The job openings (JOLTS) report for August was released in early October and showed that new job openings actually rose, reversing a trend. Despite higher rates and sentiment pointing towards an impending recession, U.S. companies were adding jobs.  The Fed’s softening labor market theme is just not happening.  It will be interesting to listen to the Fed after the November FOMC meeting regarding the employment situation that has held up much better than many expected.   


August Consumer Price Index (CPI) showed that inflation has slowed sharply.   Both CPI and Core CPI (ex food/energy) were up 3.7% year-over-year.  From the previous month, growth for CPI was +0.6% and +0.3%, respectively.  The chart below from the Bureau of Labor Statistics shows the decline in 2023 from the peak CPI print of 9.1% as of June 2022.  In conclusion, disinflation is working its way through the economy, but it is uneven with pockets of weakness and strength alike.


We may have started to see the consumer pulling back a bit on spending.  All that pent-up consumer demand post-COVID was a main reason U.S. GPD growth has been more resilient.  However, Citigroup’s tracking of credit card spending shows a dramatic slowdown in September.  The latest week showed a nearly 11% decline week-over-week in the 16 sectors they track.   That was the fifth consecutive weekly decline in this index.  Dovetailing the Citigroup data was the release of September U.S. Index of Consumer Sentiment which fell to a reading of 68.1 in September, down from 71.6 in  July.  The Consumer Confidence report also stalled out dropping to a 103 reading from 108 in August.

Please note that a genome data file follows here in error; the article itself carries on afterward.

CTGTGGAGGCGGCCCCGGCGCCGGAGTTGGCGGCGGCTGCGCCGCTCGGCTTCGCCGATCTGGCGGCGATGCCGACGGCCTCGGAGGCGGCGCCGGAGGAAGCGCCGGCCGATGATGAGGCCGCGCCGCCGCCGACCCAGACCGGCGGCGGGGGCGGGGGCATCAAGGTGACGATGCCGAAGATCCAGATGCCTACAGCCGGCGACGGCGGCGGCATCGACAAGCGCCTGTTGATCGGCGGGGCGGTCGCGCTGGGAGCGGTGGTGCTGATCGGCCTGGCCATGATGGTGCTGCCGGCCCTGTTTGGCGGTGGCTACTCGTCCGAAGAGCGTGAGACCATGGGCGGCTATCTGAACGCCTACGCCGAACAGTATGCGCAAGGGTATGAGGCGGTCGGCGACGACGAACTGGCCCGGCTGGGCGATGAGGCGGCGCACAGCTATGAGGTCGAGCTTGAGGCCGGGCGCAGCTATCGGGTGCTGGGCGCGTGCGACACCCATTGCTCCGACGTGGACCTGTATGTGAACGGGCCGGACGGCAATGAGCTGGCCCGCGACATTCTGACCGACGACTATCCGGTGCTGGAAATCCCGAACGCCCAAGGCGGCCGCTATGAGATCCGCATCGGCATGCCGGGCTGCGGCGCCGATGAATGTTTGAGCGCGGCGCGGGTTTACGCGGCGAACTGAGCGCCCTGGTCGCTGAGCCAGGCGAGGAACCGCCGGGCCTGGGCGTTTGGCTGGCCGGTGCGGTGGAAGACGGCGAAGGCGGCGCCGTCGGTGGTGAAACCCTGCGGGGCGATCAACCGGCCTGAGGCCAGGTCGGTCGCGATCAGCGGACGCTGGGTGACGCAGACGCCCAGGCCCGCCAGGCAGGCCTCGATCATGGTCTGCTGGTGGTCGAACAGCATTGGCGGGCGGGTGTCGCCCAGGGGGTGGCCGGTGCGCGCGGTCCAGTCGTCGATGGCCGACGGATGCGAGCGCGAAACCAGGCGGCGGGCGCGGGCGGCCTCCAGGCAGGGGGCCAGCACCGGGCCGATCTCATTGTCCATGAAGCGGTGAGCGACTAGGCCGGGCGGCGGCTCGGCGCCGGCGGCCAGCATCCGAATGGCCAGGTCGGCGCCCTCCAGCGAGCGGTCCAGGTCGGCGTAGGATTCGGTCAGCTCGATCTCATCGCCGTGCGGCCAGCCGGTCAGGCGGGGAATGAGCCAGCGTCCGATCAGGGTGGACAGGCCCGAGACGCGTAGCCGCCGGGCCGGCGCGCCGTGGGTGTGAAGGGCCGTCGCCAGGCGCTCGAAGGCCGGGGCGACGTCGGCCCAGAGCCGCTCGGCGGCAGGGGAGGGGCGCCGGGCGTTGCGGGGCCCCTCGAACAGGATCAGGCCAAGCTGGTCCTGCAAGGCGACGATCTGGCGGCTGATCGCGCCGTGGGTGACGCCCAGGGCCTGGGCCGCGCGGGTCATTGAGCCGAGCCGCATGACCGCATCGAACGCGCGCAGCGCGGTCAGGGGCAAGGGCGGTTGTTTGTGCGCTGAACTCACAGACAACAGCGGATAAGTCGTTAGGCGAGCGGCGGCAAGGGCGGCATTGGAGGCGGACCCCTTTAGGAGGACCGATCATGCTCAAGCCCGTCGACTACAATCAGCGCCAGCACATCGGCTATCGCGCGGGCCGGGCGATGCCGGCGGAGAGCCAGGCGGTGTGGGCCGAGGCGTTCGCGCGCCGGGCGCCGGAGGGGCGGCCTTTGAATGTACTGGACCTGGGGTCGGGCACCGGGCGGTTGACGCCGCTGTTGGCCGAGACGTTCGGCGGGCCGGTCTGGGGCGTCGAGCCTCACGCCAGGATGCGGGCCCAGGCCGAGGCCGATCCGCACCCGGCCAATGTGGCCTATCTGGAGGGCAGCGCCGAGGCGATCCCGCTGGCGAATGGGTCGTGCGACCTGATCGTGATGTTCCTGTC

During the third quarter, Sandy Cove made the decision to eliminate the small position we allocated to real estate in client portfolios.  Much has changed in the 2023 interest rate environment and the Fed’s outlook to keep rates higher for longer will hurt interest rate sensitive sectors, such as real estate.  In addition, office and other categories of the market face secular challenges that we need to see factored into the valuation before returning to this sectors as an investment diversifier in portfolios.